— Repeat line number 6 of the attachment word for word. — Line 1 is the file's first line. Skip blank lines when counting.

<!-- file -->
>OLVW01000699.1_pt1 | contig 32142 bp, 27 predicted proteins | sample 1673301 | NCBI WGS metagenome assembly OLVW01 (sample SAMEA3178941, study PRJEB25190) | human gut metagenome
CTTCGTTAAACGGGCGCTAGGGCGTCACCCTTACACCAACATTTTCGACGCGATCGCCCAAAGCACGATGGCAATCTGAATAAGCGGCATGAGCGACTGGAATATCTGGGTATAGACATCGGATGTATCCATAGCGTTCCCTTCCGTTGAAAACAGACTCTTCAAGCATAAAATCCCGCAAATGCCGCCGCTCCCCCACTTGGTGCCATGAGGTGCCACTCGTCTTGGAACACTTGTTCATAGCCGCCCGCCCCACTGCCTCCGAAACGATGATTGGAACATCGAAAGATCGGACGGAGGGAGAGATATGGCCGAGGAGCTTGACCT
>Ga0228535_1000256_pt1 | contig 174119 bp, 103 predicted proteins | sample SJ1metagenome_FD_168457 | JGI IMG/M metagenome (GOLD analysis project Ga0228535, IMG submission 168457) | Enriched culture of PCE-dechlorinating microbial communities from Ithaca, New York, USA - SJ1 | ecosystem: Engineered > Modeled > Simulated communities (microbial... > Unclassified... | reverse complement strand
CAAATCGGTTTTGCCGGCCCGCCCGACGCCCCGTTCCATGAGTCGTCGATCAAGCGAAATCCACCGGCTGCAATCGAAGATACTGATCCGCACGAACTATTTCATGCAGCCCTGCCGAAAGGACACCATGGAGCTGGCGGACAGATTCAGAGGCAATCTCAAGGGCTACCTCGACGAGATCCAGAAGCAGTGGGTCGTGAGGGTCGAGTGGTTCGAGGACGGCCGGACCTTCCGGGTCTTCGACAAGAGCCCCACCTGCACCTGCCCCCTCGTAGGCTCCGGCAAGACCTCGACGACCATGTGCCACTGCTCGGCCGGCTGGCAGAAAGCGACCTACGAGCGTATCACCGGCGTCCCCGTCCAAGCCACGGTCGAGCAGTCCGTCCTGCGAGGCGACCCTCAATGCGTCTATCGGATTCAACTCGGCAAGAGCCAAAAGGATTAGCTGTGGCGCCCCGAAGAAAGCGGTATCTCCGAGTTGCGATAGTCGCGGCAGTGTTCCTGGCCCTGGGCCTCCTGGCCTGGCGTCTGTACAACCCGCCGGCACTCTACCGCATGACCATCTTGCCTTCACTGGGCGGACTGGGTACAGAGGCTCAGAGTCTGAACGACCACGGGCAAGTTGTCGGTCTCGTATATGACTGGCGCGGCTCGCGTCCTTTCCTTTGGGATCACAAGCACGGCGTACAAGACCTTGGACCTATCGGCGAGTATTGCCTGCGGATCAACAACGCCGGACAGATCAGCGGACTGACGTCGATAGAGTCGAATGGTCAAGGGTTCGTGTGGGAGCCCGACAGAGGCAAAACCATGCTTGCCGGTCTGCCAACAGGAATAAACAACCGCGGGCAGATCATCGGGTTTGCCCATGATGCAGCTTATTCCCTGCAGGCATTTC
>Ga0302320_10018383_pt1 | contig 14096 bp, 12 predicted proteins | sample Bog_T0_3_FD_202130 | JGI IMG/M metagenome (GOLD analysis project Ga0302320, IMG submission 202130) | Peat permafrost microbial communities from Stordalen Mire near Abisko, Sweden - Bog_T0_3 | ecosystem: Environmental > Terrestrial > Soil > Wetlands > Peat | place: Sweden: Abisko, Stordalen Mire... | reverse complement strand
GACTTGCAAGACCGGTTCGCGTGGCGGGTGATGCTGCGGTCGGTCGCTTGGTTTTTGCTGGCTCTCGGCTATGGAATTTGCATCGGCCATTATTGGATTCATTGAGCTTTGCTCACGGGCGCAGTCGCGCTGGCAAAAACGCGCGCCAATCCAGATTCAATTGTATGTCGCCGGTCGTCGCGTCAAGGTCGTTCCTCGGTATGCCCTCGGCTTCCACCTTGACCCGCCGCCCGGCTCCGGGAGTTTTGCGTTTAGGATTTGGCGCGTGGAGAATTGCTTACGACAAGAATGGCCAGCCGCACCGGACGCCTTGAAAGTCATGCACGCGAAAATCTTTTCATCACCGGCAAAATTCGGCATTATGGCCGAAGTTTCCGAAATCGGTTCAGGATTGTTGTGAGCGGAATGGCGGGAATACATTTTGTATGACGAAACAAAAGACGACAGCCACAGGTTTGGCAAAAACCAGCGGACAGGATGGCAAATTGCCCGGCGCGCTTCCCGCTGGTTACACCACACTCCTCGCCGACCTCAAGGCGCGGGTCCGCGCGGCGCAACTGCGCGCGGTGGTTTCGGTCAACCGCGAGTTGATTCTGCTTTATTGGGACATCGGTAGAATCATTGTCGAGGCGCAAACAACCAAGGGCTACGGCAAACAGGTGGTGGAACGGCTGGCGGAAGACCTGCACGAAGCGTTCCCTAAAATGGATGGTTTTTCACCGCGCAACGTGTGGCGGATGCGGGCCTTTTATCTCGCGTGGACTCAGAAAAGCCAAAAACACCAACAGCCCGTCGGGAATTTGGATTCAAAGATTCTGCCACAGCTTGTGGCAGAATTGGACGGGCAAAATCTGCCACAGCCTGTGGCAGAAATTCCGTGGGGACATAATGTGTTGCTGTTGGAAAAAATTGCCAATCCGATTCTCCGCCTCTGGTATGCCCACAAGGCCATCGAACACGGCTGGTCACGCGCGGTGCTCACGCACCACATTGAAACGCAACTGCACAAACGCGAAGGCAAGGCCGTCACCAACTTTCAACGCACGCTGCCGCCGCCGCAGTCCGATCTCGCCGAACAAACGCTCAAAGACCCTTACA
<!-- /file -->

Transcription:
GACTTGCAAGACCGGTTCGCGTGGCGGGTGATGCTGCGGTCGGTCGCTTGGTTTTTGCTGGCTCTCGGCTATGGAATTTGCATCGGCCATTATTGGATTCATTGAGCTTTGCTCACGGGCGCAGTCGCGCTGGCAAAAACGCGCGCCAATCCAGATTCAATTGTATGTCGCCGGTCGTCGCGTCAAGGTCGTTCCTCGGTATGCCCTCGGCTTCCACCTTGACCCGCCGCCCGGCTCCGGGAGTTTTGCGTTTAGGATTTGGCGCGTGGAGAATTGCTTACGACAAGAATGGCCAGCCGCACCGGACGCCTTGAAAGTCATGCACGCGAAAATCTTTTCATCACCGGCAAAATTCGGCATTATGGCCGAAGTTTCCGAAATCGGTTCAGGATTGTTGTGAGCGGAATGGCGGGAATACATTTTGTATGACGAAACAAAAGACGACAGCCACAGGTTTGGCAAAAACCAGCGGACAGGATGGCAAATTGCCCGGCGCGCTTCCCGCTGGTTACACCACACTCCTCGCCGACCTCAAGGCGCGGGTCCGCGCGGCGCAACTGCGCGCGGTGGTTTCGGTCAACCGCGAGTTGATTCTGCTTTATTGGGACATCGGTAGAATCATTGTCGAGGCGCAAACAACCAAGGGCTACGGCAAACAGGTGGTGGAACGGCTGGCGGAAGACCTGCACGAAGCGTTCCCTAAAATGGATGGTTTTTCACCGCGCAACGTGTGGCGGATGCGGGCCTTTTATCTCGCGTGGACTCAGAAAAGCCAAAAACACCAACAGCCCGTCGGGAATTTGGATTCAAAGATTCTGCCACAGCTTGTGGCAGAATTGGACGGGCAAAATCTGCCACAGCCTGTGGCAGAAATTCCGTGGGGACATAATGTGTTGCTGTTGGAAAAAATTGCCAATCCGATTCTCCGCCTCTGGTATGCCCACAAGGCCATCGAACACGGCTGGTCACGCGCGGTGCTCACGCACCACATTGAAACGCAACTGCACAAACGCGAAGGCAAGGCCGTCACCAACTTTCAACGCACGCTGCCGCCGCCGCAGTCCGATCTCGCCGAACAAACGCTCAAAGACCCTTACA